• R

    The Colts don’t have a following in Columbus?

  • Tearoy0

    The Colts have a small fan base here as I know a few Colts fans but I may see only a jersey or two when I go out out to a Sports Bar to catch The Browns play. I see almost as many random Packers, Lions, Cowboys, Patriots, & Redskins fans as I do Colts.
    I hate when I call my brother up north and he is watching the game and I am stuck with the Bengals and an infomercial. And most Sports bars are dominated by Steelers and Bengals on the west side (Hilliard area) of Cbus. I agree with Kirk about the joy of watching my Browns play at home and this year we have received most of the games which has been nice compared to previous years. I wish I could just pay Channel 10 some money and have the Browns on my TV while neighbour could get the Bengals when he wants it.

  • Brick

    Having the Browns, Bengals, and Steelers all playing at once is the perfect storm. I ended up having to go to a campus bar (Eddie George’s), too. What ticked me off the most is that they had the audio feed set to the Steelers game! At least pick one of the Ohio teams. From what I could tell, there were quite a few more Browns fans there than Steelers fans. Also, my “chicken wings” looked more like Funyuns. Serves me right for getting boneless.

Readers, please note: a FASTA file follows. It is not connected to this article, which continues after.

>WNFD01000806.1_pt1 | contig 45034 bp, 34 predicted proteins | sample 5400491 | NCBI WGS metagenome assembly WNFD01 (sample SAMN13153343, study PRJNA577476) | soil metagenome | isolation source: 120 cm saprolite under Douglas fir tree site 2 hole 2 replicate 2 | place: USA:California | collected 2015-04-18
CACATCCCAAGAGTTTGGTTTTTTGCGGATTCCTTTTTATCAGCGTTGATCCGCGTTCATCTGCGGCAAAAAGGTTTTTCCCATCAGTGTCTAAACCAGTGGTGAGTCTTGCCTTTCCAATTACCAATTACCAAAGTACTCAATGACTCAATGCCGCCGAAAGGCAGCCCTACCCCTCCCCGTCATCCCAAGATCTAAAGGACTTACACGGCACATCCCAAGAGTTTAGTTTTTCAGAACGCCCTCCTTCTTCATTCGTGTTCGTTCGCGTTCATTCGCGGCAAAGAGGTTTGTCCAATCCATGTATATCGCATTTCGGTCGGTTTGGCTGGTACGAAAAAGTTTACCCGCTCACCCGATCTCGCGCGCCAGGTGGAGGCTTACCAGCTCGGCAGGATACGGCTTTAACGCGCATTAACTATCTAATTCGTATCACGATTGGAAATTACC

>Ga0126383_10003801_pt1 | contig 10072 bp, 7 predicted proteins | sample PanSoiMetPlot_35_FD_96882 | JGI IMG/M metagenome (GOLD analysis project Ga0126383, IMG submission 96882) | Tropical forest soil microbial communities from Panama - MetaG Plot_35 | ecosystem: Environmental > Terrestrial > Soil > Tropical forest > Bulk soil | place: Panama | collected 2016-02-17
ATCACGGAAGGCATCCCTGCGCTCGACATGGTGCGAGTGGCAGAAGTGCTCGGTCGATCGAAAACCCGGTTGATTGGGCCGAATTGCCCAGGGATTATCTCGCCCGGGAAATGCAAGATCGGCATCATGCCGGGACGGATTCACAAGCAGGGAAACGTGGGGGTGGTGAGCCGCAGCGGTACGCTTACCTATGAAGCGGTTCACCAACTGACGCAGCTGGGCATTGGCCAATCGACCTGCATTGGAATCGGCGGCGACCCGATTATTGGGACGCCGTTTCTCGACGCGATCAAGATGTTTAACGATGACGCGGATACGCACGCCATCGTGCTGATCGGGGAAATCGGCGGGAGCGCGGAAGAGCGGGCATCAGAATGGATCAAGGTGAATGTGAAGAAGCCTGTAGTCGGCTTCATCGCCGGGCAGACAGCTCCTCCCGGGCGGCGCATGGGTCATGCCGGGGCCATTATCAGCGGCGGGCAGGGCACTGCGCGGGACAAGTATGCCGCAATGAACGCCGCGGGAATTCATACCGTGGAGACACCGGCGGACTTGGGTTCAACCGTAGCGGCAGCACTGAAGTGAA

• http://www.waitingfornextyear.com Scott

    Obviously, I’m fortunate given the fact that I live in Cleveland, thus avoiding the layered market, but I also have DirecTV and can say that – as a sports fan – I’ll be hard-pressed to ever go back. RedZone channel, fantasy updates customized for your players throughout the day, and any game you want to watch regardless of geographic latitude. Can’t ask for much more.

  • Jay

    I am a Columbus native living in Toledo for the past few years while in school. I hate the sports landscape here:

    NCAA fans are split bout 50/50 between Ohio State and that school up north.

    NFL is predominately Lions with a handful of Cincy and Browns fans mixed in.

    Hockey is intolerable, all I want is to watch the Blue Jackets but only the red wings are ever televised, the only time I get to watch the jackets is when they play the wings.

    Baseball is predominately Tigers but the Tribe is represented nicely by UT students.

    The part that gets me are all the people here who are Ohio State fans but are die hard Lions/Tigers/Wings fans. Isn’t this some form of mutiny or maybe communism? Maybe its just me but I cant stand it. Whats your thoughts on this?

  • http://www.waitingfornextyear.com Kirk

    To address the multiple comments about secondary factions in Columbus, I’m guessing I’ve seen two-thirds of the NFL teams’ jerseys on a Sunday in my five years. The most common secondary followers I’ve seen are definitely Packers, Bills, Colts, Patriots, and Giants, roughly in that order. If you put a gun to my head and forced me to pick a second favorite NFL team, it would be the Colts, so I tend to not be bothered by Indy fans at all.